“Ramona and Beezus” (2010)

Yeah, I had to wait for the DVD release to be able to see this. I LOVED the Ramona Quimby books when I was a kid, and really wanted to see this one… but I kinda knew my two hyper little boys probably wouldn’t sit through it in the theater. Having seen it now today on DVD, I think I made the right decision. They loved parts of it, but it’s not their cup-o-tea as much as it is MY cup-o-tea!

Me, I liked it. I think it did justice to the literary franchise. Certainly not everything was true to the books, but rarely is a movie EVER true to it’s book [if it’s based on one]. Just like “Hitchhiker’s Guide to the Galaxy”, just chill out, remember it’s a MOVIE, and enjoy it for what it is. And in this case, it is very enjoyable. Disney’s most recently-crowned teen princess, Selena Gomez, is appropriately “teen-y”, and Joey King shines in her breakout role as Ramona. I was halfway through the movie, thinking that the guy who plays the dad looks SO familiar, and I finally realized, “Oh yeah, he’s that guy from ‘Northern Exposure!'” lol!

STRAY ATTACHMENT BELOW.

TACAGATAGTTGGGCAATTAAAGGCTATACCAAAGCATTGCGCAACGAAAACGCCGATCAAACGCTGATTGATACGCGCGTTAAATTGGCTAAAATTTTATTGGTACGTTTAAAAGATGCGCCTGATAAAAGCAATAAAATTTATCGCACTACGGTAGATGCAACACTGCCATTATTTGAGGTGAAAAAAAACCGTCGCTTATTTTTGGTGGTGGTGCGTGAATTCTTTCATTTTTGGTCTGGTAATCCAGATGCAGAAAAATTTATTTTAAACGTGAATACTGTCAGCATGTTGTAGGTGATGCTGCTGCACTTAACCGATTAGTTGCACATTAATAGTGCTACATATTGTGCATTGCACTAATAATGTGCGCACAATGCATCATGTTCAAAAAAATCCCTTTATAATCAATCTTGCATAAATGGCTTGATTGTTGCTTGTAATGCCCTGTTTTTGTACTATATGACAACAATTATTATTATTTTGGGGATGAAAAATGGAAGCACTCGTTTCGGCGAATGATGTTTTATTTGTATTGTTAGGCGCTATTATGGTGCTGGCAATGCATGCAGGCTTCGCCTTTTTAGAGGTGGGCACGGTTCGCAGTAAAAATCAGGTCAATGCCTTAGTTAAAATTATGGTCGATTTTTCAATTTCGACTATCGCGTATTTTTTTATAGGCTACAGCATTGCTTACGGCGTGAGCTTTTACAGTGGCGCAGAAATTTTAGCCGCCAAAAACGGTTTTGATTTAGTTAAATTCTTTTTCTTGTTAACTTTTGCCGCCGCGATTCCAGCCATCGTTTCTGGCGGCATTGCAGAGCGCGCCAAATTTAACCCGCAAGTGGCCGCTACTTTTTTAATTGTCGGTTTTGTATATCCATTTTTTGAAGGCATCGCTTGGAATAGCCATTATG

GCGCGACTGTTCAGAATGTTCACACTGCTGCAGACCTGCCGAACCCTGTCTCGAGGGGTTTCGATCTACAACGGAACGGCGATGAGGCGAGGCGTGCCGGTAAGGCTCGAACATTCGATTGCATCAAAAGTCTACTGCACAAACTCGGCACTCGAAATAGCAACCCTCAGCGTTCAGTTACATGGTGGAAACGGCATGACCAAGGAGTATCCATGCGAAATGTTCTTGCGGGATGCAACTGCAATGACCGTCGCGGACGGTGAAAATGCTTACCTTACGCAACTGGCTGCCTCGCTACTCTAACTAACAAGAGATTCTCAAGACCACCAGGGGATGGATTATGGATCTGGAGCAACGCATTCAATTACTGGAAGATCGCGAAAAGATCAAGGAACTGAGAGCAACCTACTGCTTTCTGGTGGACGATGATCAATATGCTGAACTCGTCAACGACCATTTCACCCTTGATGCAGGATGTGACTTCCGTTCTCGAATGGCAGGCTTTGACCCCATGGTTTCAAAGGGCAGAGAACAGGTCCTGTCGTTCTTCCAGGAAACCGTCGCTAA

It’s a little over-the-top with the sheer volume of chaos Ramona causes, but I suppose it would be a pretty dull movie if she didn’t wreak that much havoc. The storyline is sugary sweet and pretty predictable, but the eye candy makes up for it. (John Corbett + Josh Duhamel = 2 Thumbs Up from me!) I loved the cutaways to the “imagination moments” of Ramona’s: the caverns under her while on the monkey bars, the parachuting while leaping out of the hole in the house, etc. Those helped show the depth of Ramona’s imagination, in a way that was easy for the books to tell, but harder for a movie to show.

As the movie progressed, I found myself saying, “Yeah, I remember that from the books!”. Considering I’m 35 and haven’t read those books since elementary school, that speaks volumes for both the book series and this movie. That the books left memories deep in the recesses of my brain, and that the movie brought them back, that was pretty impressive.

No scary moments to speak of here, though there is the death of a “supporting” character, which actually made me [almost] cry. But it’s handled in a way that is not traumatic to the viewer. Several moments inspire genuine sympathy for the character, one in particular is vomit-induced, but makes us all remember “those” moments [we all had] in school.

If you liked the books as a kid, have a daughter who likes the books or is about 5 to 13-ish, this deserves a place on your Netflix queue. It could even inspire reading in a kid, to see the movie and want to read more.

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